The success of the United States of America during the World War II heavily depended on the home-front. In due course of this war, the famous industrial boom which saw America come out of the Great Depression happened. Following the end of the war and following the industrial boom, the U.S. became the world’s most wealthy nation. In the years when the war was still on, the economy United States underwent a rapid expansion. On an annual basis, the nation’s gross national product (GNP) was increasing by 15 percent or even more. Between 1942 and 1945, production skyrocketed following an order of the then president of the United States, Franklin D. Roosevelt of the construction of the many planes, during this period, the U.S. also made exportations of massive quantities (which ranged at about fifty million pairs of shoes and two and half million trucks). In addition, new industries such as rubbers, chemicals and electronics benefited from the government funding. As well, the Office of Scientific Research and Development was engaged in a number of contracts of varied projects with other scientists and universities. Rocket engines, radar and penicillin among other products which were regarded to be innovative were being perfected- under the federal program- to be used during times of war. In efforts to finance the war, the United States’ government spending for a period of four or so years, i.e. 1940-1944, rose by USD 89 billion to USD 98 billion. Between these years, there were few goods available for purchase by the domestic customer since America had greatly invested in war bonds which had seen savings being transformed to planes and tanks. Despite the fact that the contribution of these war bonds towards defense spending was considerably little, they were very pivotal in increasing the level of personal savings to the 25% mark of the consumer income. Production actually continued to be war-oriented, a thing which made most of the consumer goods continue being scarce every now and then. Notably, consumer essentials such as fabrics, food as well as gasoline were subjected to rationing. For the wealthy American populace, higher taxes were imposed. These taxes were geared towards redistributing income as well as narrowing the socioeconomic gap that existed between the upper class and lower class residents. Besides such tax policies easing this 1930’s class tension, they also impelled Americans to have a sense of mutual sacrifice towards winning the war.
There were also other social and economic programs which had been created by the New Deal. However, these programs started trending down the slope following the flourishing of most of the business entities, which were well thought as indispensable to victory, as a result of government grants. Such businesses include Wrigley’s chewing gum, Coca-Cola and the Kaiser Corporation. As a result of the looming federal subsidies, tax breaks and low-interest loans, factories were able to not only expand their operations, but also to retool. Most of the so considered big businesses expanded their business production to encompass weaponry among other military production; a move that was from since branded military-industrial complex. This complex saw the involvement and collaboration between the armed forces of the United States of America, the force’s suppliers of weapons systems, the civil government and other goods and services. Power and wealth lay exclusively in the hands of the largest corporation, which safeguarded antagonism against the big businesses.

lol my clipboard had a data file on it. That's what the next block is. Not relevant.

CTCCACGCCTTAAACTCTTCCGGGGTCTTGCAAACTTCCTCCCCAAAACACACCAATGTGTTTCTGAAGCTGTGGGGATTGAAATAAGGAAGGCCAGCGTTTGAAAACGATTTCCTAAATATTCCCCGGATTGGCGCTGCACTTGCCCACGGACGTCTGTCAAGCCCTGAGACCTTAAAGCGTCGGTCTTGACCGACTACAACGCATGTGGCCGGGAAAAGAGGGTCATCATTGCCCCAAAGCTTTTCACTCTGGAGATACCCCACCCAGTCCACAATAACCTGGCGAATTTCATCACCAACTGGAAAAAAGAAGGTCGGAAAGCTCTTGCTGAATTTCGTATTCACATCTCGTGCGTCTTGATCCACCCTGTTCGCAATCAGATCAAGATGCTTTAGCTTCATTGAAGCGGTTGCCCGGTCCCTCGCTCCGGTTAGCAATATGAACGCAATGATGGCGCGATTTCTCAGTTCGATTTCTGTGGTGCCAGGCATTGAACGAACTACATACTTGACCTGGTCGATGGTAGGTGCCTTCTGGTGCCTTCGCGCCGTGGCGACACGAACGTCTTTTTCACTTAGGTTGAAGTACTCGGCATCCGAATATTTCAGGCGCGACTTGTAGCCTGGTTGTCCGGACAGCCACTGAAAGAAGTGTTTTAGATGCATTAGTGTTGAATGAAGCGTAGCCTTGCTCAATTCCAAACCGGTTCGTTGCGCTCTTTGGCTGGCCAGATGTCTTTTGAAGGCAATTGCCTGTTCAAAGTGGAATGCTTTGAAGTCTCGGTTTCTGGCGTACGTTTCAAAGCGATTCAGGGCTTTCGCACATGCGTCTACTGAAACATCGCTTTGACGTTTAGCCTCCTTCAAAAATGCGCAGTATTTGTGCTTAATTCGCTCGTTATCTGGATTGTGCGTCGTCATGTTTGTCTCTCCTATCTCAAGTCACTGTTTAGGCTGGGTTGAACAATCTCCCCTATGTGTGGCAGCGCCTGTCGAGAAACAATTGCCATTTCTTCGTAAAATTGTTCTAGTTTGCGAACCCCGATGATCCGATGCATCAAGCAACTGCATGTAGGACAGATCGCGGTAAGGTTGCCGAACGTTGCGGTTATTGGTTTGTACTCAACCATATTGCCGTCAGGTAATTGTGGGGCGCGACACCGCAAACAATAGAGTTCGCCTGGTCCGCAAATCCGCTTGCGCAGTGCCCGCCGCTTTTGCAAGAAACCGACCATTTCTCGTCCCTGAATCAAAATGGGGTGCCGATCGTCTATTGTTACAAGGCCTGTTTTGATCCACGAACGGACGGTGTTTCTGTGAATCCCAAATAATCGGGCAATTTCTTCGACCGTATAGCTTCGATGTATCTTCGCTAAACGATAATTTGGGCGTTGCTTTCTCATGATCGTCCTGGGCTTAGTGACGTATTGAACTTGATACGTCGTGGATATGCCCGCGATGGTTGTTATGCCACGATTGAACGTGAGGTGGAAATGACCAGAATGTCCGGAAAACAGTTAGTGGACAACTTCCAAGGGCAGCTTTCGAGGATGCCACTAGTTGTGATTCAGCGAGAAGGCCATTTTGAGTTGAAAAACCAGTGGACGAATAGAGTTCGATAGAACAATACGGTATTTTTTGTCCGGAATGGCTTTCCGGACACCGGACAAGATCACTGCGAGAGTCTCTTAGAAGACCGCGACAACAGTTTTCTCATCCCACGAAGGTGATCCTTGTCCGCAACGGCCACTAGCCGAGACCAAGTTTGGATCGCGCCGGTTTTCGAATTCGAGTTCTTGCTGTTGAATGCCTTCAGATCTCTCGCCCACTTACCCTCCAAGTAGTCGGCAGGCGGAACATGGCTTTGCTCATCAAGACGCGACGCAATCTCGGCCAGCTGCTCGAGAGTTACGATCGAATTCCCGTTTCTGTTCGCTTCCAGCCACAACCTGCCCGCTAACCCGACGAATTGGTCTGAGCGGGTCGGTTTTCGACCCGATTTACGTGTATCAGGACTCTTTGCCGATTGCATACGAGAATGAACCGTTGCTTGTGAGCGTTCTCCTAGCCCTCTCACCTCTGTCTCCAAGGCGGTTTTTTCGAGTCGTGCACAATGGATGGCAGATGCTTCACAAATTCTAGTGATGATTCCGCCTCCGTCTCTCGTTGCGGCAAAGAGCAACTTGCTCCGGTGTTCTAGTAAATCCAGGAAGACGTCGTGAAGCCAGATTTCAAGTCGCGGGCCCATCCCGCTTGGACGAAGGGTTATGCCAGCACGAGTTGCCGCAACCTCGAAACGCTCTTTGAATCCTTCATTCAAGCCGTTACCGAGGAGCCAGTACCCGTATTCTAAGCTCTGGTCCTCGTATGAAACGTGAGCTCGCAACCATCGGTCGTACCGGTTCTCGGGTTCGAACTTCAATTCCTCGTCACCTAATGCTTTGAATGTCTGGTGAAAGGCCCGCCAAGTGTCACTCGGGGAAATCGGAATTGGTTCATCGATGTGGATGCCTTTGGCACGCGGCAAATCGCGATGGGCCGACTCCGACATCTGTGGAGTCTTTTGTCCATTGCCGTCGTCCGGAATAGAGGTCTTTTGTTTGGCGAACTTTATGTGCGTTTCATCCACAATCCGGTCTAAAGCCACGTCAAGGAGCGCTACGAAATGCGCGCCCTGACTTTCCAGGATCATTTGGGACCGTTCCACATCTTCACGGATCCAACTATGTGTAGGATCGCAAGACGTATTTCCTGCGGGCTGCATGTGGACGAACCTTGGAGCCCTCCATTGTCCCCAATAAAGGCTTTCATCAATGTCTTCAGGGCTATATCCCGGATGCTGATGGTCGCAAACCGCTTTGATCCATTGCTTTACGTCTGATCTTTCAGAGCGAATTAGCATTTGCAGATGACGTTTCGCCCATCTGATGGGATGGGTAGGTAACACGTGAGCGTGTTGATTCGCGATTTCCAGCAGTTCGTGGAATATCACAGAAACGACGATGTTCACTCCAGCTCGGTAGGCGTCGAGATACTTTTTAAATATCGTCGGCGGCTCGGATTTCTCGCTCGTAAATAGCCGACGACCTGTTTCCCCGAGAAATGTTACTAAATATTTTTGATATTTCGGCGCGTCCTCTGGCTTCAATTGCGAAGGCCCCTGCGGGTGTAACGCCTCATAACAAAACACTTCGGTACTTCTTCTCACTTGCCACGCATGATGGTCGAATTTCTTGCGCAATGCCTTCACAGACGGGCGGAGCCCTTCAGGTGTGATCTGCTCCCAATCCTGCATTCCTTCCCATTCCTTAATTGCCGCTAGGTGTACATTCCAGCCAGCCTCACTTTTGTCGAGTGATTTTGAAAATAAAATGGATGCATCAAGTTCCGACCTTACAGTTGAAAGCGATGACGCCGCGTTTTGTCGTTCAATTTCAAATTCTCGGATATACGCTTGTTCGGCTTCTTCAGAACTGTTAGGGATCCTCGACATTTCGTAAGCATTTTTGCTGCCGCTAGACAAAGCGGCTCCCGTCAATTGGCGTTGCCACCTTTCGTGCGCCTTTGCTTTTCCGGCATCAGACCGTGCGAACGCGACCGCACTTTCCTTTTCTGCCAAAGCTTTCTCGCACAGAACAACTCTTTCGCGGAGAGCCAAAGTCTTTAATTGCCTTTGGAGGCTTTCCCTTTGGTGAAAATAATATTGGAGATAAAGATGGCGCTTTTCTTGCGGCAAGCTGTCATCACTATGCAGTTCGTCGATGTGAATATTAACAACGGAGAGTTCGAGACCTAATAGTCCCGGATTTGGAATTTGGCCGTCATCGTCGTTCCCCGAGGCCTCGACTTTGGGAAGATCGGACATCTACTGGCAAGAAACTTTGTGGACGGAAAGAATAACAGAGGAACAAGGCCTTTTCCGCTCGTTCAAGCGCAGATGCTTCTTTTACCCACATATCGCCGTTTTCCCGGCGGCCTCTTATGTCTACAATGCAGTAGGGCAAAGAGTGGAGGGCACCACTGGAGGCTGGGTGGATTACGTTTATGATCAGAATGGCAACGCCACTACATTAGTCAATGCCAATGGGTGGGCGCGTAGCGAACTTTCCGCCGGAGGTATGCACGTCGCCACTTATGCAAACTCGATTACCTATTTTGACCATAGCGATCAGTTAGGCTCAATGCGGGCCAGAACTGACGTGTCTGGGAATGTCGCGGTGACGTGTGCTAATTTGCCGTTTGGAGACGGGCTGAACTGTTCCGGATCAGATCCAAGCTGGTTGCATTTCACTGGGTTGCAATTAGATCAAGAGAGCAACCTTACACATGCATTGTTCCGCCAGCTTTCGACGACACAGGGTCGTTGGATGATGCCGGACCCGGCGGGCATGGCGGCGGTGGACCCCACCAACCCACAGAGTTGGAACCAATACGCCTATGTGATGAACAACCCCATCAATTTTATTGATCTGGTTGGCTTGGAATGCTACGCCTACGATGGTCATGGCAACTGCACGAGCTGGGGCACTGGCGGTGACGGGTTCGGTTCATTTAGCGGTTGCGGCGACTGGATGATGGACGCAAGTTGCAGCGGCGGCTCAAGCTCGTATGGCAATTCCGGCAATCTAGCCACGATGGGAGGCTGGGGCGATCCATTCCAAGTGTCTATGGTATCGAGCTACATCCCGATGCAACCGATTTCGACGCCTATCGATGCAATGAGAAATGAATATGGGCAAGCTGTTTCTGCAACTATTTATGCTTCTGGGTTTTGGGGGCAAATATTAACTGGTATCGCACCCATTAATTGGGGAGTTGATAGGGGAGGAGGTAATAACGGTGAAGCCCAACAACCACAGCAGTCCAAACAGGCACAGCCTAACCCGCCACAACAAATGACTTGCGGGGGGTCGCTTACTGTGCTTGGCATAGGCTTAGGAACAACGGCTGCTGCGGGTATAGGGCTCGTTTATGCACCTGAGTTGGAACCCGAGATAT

Although the Great Depression had rendered a great percentage of the laborers unemployed, these same laborers were reinstituted back to work by the very initial military buildup. Farmers who had earlier suffered both overproduction and low produce price now had their incomes doubled. Average weekly earnings, during the war, stood at seventy per cent profit. The job market changed. While industry jobs which were considered to be heavy were invariably being done by men, the whites occupied majority of the skilled positions. White male workers were absorbed in the military service. On the other hand, the minorities as well as the women populace were hired in the production jobs. It is worth noting that both government and private employers were being encouraged at this time to consider women as potential workers. Those of the female populace joining the labor force following the World War II were customarily known as the production soldiers. The weekly standard work for these production workers was set at forty eight hours, though most of them more often than not worked overtime during the war period. Among the areas of work for these women laborers included such as operating large cranes used to move heavy artillery and tanks, loading and firing weapons, operating hydraulic presses, working as volunteer fire fighters, welding, riveting, operators of drill presses and being taxi cab drivers. It is thus evident that the U.S. home-front during the World War II facilitated the participation of women in each and every facet of war industries - right from making military clothing fighter jets building. Moreover, southern blacks had to move to industrial cities in the west and north. Mexicans on their part had to come into the U.S. With the new labor market, the economic positions of the African Americans were boosted.